Fog. Mud. Smoke. Soot. Gas. Fog.


No, that’s not today’s prediction from Environment Canada (though there is something implacable about today’s weather, even if it’s not yet November). This week in one of my classes, it’s time for Bleak House–by comparison with which, nothing else I’m doing at work really matters. The introduction to our Oxford World’s Classics edition remarks that the opening ‘set piece’ is ‘too famous to need quotation.’ Well, I don’t know about that, especially because I consider it an aesthetic accomplishment self-sufficient enough to render critical commentary not just redundant, but irritating. Here are the first four paragraphs, then (three of them composed entirely, it’s worth noting, of sentence fragments).

London. Michaelmas term lately over, and the Lord Chancellor sitting in Lincoln’s Inn Hall. Implacable November weather. As much mud in the streets as if the waters had but newly retired from the face of the earth, and it would not be wonderful to meet a Megalosaurus, forty feet long or so, waddling like an elephantine lizard up Holborn Hill. Smoke lowering down from chimney-pots, making a soft black drizzle, with flakes of soot in it as big as full-grown snowflakes–gone into mourning, one might imagine, for the death of the sun. Dogs, undistinguishable in mire. Horses, scarcely better; splashed to their very blinkers. Foot passengers, jostling one another’s umbrellas in a general infection of ill temper, and losing their foot-hold at street-corners, where tens of thousands of other foot passengers have been slipping and sliding since the day broke (if this day ever broke), adding new deposits to the crust upon crust of mud, sticking at those points tenaciously to the pavement, and accumulating at compound interest.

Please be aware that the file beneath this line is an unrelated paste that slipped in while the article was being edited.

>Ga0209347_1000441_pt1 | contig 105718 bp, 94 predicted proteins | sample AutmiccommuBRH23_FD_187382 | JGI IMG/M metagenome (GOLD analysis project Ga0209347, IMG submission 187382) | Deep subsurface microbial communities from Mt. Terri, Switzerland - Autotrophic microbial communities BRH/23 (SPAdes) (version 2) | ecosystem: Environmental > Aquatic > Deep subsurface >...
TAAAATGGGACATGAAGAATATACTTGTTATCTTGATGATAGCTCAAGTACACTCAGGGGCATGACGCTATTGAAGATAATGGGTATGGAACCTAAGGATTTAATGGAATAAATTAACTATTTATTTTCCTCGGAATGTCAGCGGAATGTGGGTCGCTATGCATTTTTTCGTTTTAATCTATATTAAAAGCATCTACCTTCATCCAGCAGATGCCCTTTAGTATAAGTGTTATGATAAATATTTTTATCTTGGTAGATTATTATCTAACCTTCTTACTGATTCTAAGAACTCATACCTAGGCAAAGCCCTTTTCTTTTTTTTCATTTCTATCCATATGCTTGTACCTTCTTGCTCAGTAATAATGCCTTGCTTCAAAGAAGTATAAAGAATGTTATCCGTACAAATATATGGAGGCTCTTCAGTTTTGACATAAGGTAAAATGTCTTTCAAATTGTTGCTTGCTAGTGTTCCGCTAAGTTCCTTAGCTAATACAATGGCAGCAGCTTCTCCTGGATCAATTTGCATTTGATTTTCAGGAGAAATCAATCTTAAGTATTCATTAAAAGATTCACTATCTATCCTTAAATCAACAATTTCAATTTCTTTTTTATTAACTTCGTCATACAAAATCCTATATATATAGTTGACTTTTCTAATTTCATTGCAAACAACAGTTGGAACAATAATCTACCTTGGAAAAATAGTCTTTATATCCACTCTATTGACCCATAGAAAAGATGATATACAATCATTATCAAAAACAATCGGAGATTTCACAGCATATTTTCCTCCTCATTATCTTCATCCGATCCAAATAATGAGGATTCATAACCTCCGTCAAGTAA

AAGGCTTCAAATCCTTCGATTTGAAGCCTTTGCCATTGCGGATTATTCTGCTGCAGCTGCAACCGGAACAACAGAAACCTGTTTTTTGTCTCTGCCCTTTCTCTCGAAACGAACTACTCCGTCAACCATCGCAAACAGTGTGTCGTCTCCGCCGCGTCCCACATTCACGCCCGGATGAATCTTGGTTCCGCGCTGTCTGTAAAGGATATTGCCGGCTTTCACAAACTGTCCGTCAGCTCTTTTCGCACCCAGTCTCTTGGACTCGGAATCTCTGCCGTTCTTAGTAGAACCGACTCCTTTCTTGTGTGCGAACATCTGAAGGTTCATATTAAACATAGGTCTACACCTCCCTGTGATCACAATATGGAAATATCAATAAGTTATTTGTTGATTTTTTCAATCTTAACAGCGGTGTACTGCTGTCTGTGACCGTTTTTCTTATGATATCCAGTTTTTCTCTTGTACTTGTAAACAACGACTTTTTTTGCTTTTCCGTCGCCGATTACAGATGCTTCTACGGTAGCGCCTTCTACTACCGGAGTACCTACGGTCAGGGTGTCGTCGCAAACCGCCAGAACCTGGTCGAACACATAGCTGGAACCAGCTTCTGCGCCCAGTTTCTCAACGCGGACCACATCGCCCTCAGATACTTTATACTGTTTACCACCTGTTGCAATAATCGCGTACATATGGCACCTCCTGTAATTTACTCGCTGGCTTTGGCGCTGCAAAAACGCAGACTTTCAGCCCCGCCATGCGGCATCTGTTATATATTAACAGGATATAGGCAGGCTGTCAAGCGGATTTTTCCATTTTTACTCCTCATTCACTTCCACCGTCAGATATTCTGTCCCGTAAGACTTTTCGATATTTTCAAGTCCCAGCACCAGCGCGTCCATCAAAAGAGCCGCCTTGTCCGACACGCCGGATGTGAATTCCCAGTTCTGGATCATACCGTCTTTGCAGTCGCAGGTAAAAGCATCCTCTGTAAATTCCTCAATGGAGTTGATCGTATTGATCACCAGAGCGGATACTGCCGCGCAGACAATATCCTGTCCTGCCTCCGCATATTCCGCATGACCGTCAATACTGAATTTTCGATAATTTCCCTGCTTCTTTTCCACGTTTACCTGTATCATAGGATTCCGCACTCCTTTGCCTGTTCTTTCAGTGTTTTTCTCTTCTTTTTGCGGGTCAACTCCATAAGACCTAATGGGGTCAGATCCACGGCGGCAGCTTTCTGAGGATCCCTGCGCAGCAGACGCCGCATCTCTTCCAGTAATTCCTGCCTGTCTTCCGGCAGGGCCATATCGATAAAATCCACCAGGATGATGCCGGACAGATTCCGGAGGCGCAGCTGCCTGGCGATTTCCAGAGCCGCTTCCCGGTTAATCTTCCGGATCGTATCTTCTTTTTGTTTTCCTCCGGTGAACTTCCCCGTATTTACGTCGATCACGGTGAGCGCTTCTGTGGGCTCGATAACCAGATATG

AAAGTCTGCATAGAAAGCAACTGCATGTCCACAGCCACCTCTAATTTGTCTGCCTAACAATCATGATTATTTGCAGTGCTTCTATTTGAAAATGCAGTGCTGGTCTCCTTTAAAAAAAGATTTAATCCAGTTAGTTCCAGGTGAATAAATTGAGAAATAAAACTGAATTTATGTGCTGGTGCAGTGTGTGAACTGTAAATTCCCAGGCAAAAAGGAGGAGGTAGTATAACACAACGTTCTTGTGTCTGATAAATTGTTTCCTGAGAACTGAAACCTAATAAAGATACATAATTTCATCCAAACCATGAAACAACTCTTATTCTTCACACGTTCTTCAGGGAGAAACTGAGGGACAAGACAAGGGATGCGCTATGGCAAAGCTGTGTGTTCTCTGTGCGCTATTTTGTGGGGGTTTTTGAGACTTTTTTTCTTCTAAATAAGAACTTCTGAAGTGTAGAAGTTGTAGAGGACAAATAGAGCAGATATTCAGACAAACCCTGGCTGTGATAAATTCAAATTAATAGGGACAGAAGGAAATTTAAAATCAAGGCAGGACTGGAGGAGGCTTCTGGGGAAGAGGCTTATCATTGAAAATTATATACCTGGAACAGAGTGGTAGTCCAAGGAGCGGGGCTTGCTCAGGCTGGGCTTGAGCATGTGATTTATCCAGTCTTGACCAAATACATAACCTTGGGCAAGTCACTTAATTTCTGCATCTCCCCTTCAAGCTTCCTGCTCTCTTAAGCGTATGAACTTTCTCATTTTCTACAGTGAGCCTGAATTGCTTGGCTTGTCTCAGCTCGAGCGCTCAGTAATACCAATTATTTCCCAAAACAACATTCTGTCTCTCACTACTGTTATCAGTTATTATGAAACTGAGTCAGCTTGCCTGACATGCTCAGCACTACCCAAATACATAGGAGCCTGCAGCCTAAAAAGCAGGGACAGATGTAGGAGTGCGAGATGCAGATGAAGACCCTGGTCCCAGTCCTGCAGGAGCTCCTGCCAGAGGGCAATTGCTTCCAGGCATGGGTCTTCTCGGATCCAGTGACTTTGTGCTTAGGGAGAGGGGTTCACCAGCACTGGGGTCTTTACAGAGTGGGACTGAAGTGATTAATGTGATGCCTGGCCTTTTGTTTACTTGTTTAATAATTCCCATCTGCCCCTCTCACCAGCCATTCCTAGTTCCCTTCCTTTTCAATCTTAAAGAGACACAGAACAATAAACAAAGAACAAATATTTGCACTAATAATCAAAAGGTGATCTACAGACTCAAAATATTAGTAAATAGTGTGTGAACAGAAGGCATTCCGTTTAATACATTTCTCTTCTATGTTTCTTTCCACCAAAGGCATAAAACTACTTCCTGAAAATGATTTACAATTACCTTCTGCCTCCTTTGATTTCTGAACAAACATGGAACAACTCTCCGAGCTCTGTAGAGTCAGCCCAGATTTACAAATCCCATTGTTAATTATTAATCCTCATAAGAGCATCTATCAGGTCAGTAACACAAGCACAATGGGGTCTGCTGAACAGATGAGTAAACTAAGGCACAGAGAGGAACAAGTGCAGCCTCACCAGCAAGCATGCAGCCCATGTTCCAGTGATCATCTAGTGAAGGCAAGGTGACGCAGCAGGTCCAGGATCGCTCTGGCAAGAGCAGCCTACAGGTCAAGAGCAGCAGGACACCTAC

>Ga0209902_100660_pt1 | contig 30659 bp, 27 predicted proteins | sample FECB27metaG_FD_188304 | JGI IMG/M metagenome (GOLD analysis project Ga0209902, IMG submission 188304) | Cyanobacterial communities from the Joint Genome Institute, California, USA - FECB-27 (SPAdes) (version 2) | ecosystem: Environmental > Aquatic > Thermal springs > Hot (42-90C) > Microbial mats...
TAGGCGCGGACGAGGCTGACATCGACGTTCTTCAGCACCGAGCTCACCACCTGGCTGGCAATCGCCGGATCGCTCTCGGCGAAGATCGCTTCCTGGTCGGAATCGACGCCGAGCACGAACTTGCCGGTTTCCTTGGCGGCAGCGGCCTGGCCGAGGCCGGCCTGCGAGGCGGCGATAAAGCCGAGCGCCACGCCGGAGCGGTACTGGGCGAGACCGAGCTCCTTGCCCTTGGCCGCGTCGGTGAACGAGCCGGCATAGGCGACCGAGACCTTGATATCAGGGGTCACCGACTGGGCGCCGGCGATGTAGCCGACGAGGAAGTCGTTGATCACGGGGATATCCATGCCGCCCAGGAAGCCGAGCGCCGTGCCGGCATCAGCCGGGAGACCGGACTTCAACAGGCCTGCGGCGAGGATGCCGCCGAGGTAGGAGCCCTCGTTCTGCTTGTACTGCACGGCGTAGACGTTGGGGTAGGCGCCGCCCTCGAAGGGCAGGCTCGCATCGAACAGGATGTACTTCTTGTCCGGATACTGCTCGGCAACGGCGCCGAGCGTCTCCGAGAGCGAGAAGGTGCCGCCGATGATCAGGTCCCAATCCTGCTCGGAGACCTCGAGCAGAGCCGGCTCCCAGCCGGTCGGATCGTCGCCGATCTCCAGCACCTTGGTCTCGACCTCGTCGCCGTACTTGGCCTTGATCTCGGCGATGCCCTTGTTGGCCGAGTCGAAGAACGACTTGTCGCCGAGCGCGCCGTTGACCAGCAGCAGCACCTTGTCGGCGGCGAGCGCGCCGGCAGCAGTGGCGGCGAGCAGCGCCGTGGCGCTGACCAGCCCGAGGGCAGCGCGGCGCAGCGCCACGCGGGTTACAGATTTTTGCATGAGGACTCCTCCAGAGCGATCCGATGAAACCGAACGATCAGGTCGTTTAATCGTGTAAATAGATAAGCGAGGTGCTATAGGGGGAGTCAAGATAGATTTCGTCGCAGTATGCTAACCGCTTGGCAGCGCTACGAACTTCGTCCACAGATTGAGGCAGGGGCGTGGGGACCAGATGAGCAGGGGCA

Fog everywhere. Fog up the river, where it flows among green aits and meadows; fog down the river, where it rolls deified among the tiers of shipping and the waterside pollutions of a great (and dirty) city. Fog on the Essex marshes, fog on the Kentish heights. Fog creeping into the cabooses of collier-brigs; fog lying out on the yards and hovering in the rigging of great ships; fog drooping on the gunwales of barges and small boats. Fog in the eyes and throats of ancient Greenwich pensioners, wheezing by the firesides of their wards; fog in the stem and bowl of the afternoon pipe of the wrathful skipper, down in his close cabin; fog cruelly pinching the toes and fingers of his shivering little ‘prentice boy on deck. Chance people on the bridges peeping over the parapets into a nether sky of fog, with fog all round them, as if they were up in a balloon and hanging in the misty clouds.

Gas looming through the fog in divers places in the streets, much as the sun may, from the spongey fields, be seen to loom by husbandman and ploughboy. Most of the shops lighted two hours before their time–as the gas seems to know, for it has a haggard and unwilling look.

The raw afternoon is rawest, and the dense fog is densest, and the muddy streets are muddiest near that leaden-headed old obstruction, appropriate ornament for the threshold of a leaden-headed old corporation, Temple Bar. And hard by Temple Bar, in Lincoln’s Inn Hall, at the very heart of the fog, sits the Lord High Chancellor in his High Court of Chancery.